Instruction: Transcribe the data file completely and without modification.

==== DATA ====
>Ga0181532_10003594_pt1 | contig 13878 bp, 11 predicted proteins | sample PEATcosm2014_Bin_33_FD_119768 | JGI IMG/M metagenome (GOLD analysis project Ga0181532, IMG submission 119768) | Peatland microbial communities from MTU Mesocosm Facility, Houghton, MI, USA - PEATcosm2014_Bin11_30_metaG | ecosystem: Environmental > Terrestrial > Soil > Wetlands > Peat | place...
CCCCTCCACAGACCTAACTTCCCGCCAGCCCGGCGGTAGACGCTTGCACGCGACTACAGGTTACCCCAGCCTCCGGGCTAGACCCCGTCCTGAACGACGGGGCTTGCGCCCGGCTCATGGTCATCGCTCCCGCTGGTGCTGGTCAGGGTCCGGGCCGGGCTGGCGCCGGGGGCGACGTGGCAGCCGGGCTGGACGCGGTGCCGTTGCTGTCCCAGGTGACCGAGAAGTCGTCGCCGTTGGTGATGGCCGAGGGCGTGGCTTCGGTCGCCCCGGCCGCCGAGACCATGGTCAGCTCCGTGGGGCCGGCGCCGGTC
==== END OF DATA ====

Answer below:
>Ga0181532_10003594_pt1 | contig 13878 bp, 11 predicted proteins | sample PEATcosm2014_Bin_33_FD_119768 | JGI IMG/M metagenome (GOLD analysis project Ga0181532, IMG submission 119768) | Peatland microbial communities from MTU Mesocosm Facility, Houghton, MI, USA - PEATcosm2014_Bin11_30_metaG | ecosystem: Environmental > Terrestrial > Soil > Wetlands > Peat | place...
CCCCTCCACAGACCTAACTTCCCGCCAGCCCGGCGGTAGACGCTTGCACGCGACTACAGGTTACCCCAGCCTCCGGGCTAGACCCCGTCCTGAACGACGGGGCTTGCGCCCGGCTCATGGTCATCGCTCCCGCTGGTGCTGGTCAGGGTCCGGGCCGGGCTGGCGCCGGGGGCGACGTGGCAGCCGGGCTGGACGCGGTGCCGTTGCTGTCCCAGGTGACCGAGAAGTCGTCGCCGTTGGTGATGGCCGAGGGCGTGGCTTCGGTCGCCCCGGCCGCCGAGACCATGGTCAGCTCCGTGGGGCCGGCGCCGGTC